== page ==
13. Chiarini A (2013a) Differences between Six Sigma applications in manufacturing and the service industry. Int J Prod Qual Manag 12(3):345–360Google Scholar
  14. Chiarini A (2013b) Relationships between total quality management and Six Sigma inside European manufacturing companies: a dedicated survey. Int J Prod Qual Manag 11(2):179–194Google Scholar
  15. Chiarini A, Vagnoni E (2014) A proposed audit pattern for the shop-floor processes in TQM, Lean Six Sigma and ISO 9001 environments. Int J Serv Oper Manag 18(2):159–178Google Scholar
  16. Coimbra EA (2013) Kaizen in logistics and supply chains. McGraw Hill, New YorkGoogle Scholar
  17. Dawid H, Decker R, Hermann T, Jahnke H, Klat W, König R, Stummer C (2017) Management science in the era of smart consumer products: challenges and research perspectives. Central Eur J Oper Res 25(1):203–230CrossRefGoogle Scholar
  18. Debevec M, Šimic M, Herakovič N (2014) Virtual factory as an advanced approach for production process optimization. Int J Simul Model 13(1):66–78CrossRefGoogle Scholar
  19. Dedhia NS (2005) Six Sigma basics. Total Qual Manag 16(5):567–574CrossRefGoogle Scholar
  20. Dogan O, Gurcan OF (2018) Data perspective of Lean Six Sigma in industry 4.0 Era: a guide to improve quality. In: Proceedings of the international conference on industrial engineering and operations management ParisGoogle Scholar
  21. Dora M, Kumar M, Van Goubergan D, Molnar A, Gellynck X (2013) Operational performance and critical success factors of lean manufacturing in european food processing SMEs. Trends Food Sci Technol 31:156–164CrossRefGoogle Scholar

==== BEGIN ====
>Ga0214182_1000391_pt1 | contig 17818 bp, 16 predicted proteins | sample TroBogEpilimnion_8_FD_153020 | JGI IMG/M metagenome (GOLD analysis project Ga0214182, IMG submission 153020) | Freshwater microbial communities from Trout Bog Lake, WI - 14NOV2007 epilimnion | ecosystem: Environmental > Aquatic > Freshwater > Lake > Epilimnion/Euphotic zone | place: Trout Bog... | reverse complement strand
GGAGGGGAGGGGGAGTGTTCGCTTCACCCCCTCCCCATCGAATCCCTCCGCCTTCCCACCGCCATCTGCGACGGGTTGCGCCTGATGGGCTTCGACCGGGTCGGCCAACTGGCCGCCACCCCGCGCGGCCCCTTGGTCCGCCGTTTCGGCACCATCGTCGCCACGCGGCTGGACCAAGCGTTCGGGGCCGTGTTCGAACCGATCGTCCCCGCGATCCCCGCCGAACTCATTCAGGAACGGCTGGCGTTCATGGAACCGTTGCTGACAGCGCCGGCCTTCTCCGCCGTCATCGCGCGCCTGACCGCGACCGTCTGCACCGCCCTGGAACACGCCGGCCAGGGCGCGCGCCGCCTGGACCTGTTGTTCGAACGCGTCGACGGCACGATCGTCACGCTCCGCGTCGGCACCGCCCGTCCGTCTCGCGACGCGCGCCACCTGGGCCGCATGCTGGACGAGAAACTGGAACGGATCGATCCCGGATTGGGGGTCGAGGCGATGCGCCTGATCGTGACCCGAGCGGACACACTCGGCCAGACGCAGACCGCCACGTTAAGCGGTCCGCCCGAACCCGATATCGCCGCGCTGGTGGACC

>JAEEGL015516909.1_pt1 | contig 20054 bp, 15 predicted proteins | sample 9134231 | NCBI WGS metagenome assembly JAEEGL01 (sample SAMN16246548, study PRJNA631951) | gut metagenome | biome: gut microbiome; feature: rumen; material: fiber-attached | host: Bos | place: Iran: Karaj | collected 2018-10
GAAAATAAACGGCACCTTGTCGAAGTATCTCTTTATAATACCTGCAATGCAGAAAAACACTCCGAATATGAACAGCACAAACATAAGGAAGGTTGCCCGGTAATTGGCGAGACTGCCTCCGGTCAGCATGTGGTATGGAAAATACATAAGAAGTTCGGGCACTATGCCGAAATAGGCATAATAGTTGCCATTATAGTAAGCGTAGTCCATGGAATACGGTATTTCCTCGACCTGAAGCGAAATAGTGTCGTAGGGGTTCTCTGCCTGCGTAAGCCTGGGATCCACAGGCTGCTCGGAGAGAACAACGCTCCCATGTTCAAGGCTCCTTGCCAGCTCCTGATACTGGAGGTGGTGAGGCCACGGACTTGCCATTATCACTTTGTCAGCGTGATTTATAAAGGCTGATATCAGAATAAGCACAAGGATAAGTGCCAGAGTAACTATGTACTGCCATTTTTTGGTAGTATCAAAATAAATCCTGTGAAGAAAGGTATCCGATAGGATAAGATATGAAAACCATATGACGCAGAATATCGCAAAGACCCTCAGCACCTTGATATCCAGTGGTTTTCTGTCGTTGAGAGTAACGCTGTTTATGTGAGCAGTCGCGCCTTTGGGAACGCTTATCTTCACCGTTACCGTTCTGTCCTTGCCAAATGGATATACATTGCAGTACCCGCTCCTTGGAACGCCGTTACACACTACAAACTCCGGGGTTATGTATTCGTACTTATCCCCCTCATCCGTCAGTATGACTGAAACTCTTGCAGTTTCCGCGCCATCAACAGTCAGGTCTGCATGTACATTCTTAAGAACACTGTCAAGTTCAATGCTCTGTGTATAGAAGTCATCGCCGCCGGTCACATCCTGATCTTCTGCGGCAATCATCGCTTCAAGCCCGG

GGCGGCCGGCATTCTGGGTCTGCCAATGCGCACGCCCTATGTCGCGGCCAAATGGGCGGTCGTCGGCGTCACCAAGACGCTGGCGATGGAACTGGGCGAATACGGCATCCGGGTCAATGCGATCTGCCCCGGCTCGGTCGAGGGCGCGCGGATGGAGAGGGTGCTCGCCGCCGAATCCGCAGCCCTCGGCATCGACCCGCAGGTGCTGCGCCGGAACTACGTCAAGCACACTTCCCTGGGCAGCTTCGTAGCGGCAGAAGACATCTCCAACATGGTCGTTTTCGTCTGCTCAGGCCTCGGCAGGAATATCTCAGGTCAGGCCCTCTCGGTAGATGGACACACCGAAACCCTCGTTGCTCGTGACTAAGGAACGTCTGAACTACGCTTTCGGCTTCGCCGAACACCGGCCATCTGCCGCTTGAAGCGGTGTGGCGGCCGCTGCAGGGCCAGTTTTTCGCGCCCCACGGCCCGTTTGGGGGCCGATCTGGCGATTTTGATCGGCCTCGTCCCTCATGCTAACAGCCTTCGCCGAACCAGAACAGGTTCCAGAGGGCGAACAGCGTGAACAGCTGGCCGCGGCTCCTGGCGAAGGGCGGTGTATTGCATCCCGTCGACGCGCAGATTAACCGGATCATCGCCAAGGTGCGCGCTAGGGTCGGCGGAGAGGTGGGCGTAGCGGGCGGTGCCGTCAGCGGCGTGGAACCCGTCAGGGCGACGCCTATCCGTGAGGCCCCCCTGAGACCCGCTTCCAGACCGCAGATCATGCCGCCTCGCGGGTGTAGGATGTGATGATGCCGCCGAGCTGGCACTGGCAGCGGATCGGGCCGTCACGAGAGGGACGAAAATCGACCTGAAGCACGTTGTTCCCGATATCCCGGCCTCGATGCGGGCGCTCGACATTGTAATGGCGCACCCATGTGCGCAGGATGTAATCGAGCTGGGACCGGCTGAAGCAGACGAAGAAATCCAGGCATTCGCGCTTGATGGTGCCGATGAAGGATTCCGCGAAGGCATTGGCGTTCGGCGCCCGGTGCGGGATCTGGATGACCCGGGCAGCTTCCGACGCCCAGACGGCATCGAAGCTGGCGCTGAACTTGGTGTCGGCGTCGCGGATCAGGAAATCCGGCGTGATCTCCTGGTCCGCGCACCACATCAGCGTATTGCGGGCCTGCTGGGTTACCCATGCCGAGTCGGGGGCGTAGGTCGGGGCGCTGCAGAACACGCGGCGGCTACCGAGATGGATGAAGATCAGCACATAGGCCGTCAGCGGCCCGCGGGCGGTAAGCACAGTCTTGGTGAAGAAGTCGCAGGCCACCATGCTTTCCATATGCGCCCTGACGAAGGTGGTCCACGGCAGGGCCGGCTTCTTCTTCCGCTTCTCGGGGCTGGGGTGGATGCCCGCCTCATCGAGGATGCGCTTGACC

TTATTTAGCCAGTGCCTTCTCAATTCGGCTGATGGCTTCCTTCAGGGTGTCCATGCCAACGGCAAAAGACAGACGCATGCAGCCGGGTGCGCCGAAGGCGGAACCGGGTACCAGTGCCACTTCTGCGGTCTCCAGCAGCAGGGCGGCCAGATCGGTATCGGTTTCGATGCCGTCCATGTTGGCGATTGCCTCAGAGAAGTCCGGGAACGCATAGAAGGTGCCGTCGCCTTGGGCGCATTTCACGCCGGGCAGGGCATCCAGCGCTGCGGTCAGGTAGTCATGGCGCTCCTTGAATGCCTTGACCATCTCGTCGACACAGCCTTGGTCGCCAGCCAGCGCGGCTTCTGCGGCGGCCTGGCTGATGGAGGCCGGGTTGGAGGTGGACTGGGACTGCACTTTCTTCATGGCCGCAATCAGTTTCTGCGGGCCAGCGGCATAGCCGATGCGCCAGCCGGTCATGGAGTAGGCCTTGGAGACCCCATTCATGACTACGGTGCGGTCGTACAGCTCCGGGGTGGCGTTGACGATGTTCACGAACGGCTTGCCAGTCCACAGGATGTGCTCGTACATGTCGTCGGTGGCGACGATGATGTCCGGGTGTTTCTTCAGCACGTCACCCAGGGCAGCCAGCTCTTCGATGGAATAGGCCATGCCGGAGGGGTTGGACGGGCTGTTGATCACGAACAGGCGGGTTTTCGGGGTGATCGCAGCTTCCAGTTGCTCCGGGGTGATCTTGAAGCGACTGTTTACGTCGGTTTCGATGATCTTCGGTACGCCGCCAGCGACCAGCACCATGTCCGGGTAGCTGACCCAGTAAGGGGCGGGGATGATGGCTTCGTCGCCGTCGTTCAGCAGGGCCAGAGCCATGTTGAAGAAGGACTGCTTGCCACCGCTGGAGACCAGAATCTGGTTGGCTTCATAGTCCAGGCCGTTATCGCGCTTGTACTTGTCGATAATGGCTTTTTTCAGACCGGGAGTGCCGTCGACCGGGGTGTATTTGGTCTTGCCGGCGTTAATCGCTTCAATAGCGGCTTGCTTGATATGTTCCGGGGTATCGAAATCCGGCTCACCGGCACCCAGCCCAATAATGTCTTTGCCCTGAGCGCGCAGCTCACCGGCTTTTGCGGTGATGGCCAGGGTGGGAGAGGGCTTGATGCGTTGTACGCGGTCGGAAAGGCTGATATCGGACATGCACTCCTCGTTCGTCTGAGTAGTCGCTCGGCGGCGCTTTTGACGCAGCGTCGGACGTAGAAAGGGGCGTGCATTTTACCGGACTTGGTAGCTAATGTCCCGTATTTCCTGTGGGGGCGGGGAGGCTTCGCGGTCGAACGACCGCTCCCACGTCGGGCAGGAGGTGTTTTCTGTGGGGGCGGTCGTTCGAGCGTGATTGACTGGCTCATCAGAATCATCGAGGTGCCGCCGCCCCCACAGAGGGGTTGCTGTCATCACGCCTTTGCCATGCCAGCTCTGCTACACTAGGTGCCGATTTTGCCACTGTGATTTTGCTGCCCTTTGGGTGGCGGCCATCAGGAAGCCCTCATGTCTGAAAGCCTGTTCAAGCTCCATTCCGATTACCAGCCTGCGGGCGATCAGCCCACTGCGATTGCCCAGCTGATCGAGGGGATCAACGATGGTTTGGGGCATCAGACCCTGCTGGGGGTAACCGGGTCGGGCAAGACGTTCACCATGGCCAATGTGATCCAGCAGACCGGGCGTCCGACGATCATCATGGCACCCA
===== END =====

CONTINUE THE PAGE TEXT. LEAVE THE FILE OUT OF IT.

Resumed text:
22. Gibbons PM, Burgess SC (2010) Introducing OEE as a measure of Lean Six Sigma capability. Int J Lean Six Sigma 1(2):134–156CrossRefGoogle Scholar
  23. Gurumurthy A, Kodali R (2009) Application of benchmarking for assessing the lean manufacturing implementation. Benchmarking Int J 16(2):274–308CrossRefGoogle Scholar
  24. Hilton RJ, Sohal A (2012) A conceptual model for the successful deployment of Lean Six Sigma. Int J Qual Reliab Manag 29(1):54–70CrossRefGoogle Scholar
  25. Hines P, Found P, Harrison R (2008) Staying Lean: thriving, not just surviving. Lean Enterprise Research Centre, Cardiff University, Cardiff, ISBN 0902810111Google Scholar
  26. Hitoshi T (2006) The synchronic production system. SPS Management Consultants, RockvilleGoogle Scholar
  27. Hoerl R, Gardner MM (2010) Lean Six Sigma, creativity, and innovation. Int J Lean Six Sigma 1(1):30–38CrossRefGoogle Scholar
  28. Holweg M (2007) The genealogy of lean production. J Oper Manag 26(2):420–437CrossRefGoogle Scholar
  29. Hu G, Wang L, Fetch S, Bidanda B (2008) A multi-objective model for project portfolio selection to implement lean and Six Sigma concepts. Int J Prod Res 46(23):6611–6625CrossRefGoogle Scholar
  30. Karlsson C, Ahlstrom P (1996) The difficult path to lean product development. J Prod Innov Manag 13(4):283–295CrossRefGoogle Scholar
  31. Kosztyán ZT, Hegedűs C, Katona A (2017) Treating measurement uncertainty in industrial conformity control. CEJOR 25(4):907–928CrossRefGoogle Scholar
  32. Kušar J, Berlec T, Žefran F, Starbek M (2010) Reduction of machine setup time. J Mech Eng 56(12):833–845Google Scholar